- (Please disregard the paint color I am using in the photo. I was experimenting and didn’t like the results.) Use the same color paint that you used on the box in the first step, but do not add the baking soda. Carefully, paint around the rim without getting paint on the inside of the box. When it dries, apply a second coat. Let dry.
- Now, using your original paint color (but no baking soda) add some white chalk paint until you have reached a desired lighter color. Maybe 50% of the original value. Using a moist sea sponge, lightly dab the light gray paint onto the tin box.
Step #6: Adding the White Wax
We’re getting to the finishing and polishing of our Valentine’s Gift Box. This step is adding a white wax. It’s totally fine if you add an already existing white wax but I like to control the color so I make my own. Skip to the application if you prefer to use store-bought white wax.
- Squeeze a little clear wax into a bowl and add a smaller squeeze of an antique white or off-white or white linen paint (can be acyrlic or chalk). Just so it’s not a stark white color. Mix thoroughly.
- Using a moist sea sponge, gently dab the custom white wax over the box.
Step #7: Applying the Antique Gold
We’re now ready to antique those beautiful mold elements that we added to the Valentine’s Gift Box.
- Squeeze a little Antique Gold Rub’n Buff onto a protected surface or paper plate. Dip your paint brush into a little acetone (nail polish remover) and dab it into the Rub’n Buff to dilute it. It makes it easier to work with. Repeat this often to keep the antique gold workable and not too thick.
- Brush onto the frame mold, trinket molds, and keyhole mold. The coverage doesn’t have to be perfect. Allowing some of the dark gray color to show through only adds to the appearance of depth and aging.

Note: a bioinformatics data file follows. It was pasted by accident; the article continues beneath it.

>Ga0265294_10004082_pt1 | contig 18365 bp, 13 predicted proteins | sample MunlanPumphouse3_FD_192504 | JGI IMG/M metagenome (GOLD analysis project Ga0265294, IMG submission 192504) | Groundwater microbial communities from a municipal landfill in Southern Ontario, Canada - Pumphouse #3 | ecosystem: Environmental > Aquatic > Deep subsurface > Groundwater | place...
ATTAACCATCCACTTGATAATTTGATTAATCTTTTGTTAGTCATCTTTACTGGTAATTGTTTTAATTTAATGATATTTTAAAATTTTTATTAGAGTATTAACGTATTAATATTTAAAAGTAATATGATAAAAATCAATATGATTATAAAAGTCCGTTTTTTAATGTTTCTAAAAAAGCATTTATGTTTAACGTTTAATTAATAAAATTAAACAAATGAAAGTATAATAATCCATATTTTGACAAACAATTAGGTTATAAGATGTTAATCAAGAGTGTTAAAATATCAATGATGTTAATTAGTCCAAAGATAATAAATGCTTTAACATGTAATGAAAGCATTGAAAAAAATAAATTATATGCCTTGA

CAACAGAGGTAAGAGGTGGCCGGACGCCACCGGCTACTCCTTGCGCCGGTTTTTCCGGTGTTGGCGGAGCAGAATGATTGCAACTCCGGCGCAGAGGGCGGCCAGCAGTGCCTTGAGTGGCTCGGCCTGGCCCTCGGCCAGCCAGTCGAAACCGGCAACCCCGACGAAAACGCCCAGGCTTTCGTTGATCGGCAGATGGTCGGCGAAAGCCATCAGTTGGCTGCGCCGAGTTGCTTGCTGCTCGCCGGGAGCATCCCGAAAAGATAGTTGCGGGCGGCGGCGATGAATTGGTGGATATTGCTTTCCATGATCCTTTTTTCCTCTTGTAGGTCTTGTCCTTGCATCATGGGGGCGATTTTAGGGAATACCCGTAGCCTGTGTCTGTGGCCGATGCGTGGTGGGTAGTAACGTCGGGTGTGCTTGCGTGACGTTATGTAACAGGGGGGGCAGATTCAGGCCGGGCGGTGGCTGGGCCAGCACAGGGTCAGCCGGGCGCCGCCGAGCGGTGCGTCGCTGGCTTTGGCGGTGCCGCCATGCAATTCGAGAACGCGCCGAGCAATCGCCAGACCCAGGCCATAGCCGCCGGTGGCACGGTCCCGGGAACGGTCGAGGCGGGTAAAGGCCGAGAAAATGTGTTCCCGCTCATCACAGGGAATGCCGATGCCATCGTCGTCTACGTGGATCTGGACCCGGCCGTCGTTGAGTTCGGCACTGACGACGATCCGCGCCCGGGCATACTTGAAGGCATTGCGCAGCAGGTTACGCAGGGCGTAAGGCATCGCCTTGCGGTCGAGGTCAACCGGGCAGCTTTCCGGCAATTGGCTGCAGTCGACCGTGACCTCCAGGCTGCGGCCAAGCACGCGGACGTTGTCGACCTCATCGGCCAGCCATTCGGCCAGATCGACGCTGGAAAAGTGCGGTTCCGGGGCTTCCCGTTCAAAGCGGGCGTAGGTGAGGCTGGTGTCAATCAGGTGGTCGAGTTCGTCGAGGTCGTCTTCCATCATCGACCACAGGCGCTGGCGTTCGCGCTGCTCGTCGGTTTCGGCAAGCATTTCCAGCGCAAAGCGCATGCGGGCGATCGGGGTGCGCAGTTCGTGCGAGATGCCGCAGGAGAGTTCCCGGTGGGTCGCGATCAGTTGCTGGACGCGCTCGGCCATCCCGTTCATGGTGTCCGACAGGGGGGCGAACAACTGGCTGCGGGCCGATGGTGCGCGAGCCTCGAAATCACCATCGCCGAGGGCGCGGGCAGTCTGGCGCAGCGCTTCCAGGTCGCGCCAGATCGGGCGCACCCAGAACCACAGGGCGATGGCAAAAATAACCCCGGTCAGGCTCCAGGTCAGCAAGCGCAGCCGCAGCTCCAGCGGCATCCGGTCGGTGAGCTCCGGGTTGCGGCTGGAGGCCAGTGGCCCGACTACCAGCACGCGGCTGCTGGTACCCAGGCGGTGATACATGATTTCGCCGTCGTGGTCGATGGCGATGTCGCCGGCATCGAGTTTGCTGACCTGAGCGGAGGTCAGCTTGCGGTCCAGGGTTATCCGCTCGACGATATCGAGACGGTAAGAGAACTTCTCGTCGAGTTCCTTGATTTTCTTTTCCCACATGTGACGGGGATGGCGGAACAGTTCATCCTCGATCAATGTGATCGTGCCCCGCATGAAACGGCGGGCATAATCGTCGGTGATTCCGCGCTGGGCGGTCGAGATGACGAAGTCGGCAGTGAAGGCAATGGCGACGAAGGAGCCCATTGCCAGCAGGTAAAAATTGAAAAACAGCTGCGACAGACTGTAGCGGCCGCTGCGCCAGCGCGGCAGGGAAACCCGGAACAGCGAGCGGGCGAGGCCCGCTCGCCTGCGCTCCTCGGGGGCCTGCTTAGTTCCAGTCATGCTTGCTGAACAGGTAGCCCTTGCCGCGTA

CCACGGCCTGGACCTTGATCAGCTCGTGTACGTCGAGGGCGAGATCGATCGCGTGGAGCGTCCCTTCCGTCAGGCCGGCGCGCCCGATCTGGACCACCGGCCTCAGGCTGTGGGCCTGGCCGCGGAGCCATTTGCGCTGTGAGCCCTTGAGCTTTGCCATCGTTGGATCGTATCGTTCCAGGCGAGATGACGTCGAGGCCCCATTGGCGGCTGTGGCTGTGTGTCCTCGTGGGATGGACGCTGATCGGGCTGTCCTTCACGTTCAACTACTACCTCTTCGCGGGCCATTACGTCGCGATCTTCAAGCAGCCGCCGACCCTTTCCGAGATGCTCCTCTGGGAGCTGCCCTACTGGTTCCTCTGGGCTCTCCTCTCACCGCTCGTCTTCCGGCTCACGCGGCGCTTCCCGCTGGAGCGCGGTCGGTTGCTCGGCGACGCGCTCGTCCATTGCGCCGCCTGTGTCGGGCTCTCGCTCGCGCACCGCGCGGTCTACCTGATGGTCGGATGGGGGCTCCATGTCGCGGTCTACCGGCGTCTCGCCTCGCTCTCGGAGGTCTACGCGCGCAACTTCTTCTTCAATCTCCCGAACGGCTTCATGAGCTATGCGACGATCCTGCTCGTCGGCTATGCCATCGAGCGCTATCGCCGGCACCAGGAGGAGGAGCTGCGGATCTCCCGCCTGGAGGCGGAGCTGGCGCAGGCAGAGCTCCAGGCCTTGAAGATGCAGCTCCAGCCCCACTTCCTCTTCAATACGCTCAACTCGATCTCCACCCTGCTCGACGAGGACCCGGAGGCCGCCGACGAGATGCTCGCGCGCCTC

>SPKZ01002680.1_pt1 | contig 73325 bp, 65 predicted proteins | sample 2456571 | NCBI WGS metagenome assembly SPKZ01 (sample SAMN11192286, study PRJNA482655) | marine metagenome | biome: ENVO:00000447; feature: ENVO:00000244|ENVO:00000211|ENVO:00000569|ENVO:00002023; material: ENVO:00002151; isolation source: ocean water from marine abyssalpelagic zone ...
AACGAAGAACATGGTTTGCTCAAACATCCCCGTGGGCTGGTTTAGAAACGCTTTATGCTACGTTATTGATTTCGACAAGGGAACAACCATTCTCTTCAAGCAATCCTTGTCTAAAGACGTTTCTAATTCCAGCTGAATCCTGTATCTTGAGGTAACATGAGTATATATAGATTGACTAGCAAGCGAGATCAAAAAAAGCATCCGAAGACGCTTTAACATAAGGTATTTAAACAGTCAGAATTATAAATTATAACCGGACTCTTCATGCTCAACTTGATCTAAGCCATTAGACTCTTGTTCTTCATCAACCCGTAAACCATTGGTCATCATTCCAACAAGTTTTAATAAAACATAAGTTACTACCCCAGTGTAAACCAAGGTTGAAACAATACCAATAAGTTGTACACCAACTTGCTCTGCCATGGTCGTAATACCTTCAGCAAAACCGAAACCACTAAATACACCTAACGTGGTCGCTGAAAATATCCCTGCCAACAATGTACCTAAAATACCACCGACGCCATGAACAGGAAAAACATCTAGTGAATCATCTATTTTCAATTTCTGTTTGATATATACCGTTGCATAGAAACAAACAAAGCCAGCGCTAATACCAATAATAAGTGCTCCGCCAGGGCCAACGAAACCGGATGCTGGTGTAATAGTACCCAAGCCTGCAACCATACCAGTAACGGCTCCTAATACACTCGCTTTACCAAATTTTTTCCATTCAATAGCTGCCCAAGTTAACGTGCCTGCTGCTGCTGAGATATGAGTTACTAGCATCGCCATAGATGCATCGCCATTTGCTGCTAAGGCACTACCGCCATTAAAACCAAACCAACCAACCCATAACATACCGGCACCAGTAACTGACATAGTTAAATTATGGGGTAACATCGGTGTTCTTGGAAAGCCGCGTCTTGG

- Let dry.
Step #8: Embellishing the Underside of the Lid
Holy moly! It just keeps on going! Yes, it does. We’re adding some more depth to the project by decorating the underside of the lid. It’s a pleasant, and beautiful, surprise when you open the lid to find something charming inside. We’re going to add another Rococo element here.
- Take some pretty scrapbook paper (floral, fleur de lis, damask) and trace the shape of the lid. Using Mod Podge, glue the paper to the underside of the lid. I wouldn’t use hot glue because it can leave ridges and bumps showing through the paper. Mod podge the top of the paper, too, to get a nice, clean finish. Note: I used a heavy paper for more stability.
- Using the IOD Frame Mold, create an oval frame mold to apply (with Gorilla glue) to the center of the underside lid. Let dry.
- To finish off the edges of the paper we will be adding 1/4″ lace (or whatever you have on hand). Whatever you use to trim the edges, it must allow the lid to close all the way. Add the lace with hot glue.
- Apply a generous amount of Mod Podge to the lace to create a hardened texture and add longivity. Let dry.
- When the oval frame mold and lace are dry, apply the Antique Gold Rub’n Buff to both.
Step #9: Adding the Rococo Art Images